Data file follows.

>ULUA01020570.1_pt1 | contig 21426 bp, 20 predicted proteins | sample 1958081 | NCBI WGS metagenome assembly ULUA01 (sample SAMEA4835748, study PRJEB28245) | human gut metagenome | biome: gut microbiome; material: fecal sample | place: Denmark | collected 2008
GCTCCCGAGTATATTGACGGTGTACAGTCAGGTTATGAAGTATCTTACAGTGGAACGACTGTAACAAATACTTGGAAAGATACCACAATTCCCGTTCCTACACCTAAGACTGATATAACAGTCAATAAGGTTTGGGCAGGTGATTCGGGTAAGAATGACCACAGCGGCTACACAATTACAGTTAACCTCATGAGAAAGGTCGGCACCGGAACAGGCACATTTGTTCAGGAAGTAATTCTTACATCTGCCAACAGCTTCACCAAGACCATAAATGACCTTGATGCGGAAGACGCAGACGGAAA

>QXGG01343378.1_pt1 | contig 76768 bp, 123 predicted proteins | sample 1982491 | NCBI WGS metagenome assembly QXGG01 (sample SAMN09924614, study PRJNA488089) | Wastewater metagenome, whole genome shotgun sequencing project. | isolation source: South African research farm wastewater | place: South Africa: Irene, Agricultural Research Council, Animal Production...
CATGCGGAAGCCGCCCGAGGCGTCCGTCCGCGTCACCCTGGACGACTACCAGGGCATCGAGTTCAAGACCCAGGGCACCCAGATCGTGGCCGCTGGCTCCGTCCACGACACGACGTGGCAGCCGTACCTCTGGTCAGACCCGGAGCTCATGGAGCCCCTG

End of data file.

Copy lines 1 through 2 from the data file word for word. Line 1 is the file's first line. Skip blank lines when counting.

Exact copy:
>ULUA01020570.1_pt1 | contig 21426 bp, 20 predicted proteins | sample 1958081 | NCBI WGS metagenome assembly ULUA01 (sample SAMEA4835748, study PRJEB28245) | human gut metagenome | biome: gut microbiome; material: fecal sample | place: Denmark | collected 2008
GCTCCCGAGTATATTGACGGTGTACAGTCAGGTTATGAAGTATCTTACAGTGGAACGACTGTAACAAATACTTGGAAAGATACCACAATTCCCGTTCCTACACCTAAGACTGATATAACAGTCAATAAGGTTTGGGCAGGTGATTCGGGTAAGAATGACCACAGCGGCTACACAATTACAGTTAACCTCATGAGAAAGGTCGGCACCGGAACAGGCACATTTGTTCAGGAAGTAATTCTTACATCTGCCAACAGCTTCACCAAGACCATAAATGACCTTGATGCGGAAGACGCAGACGGAAA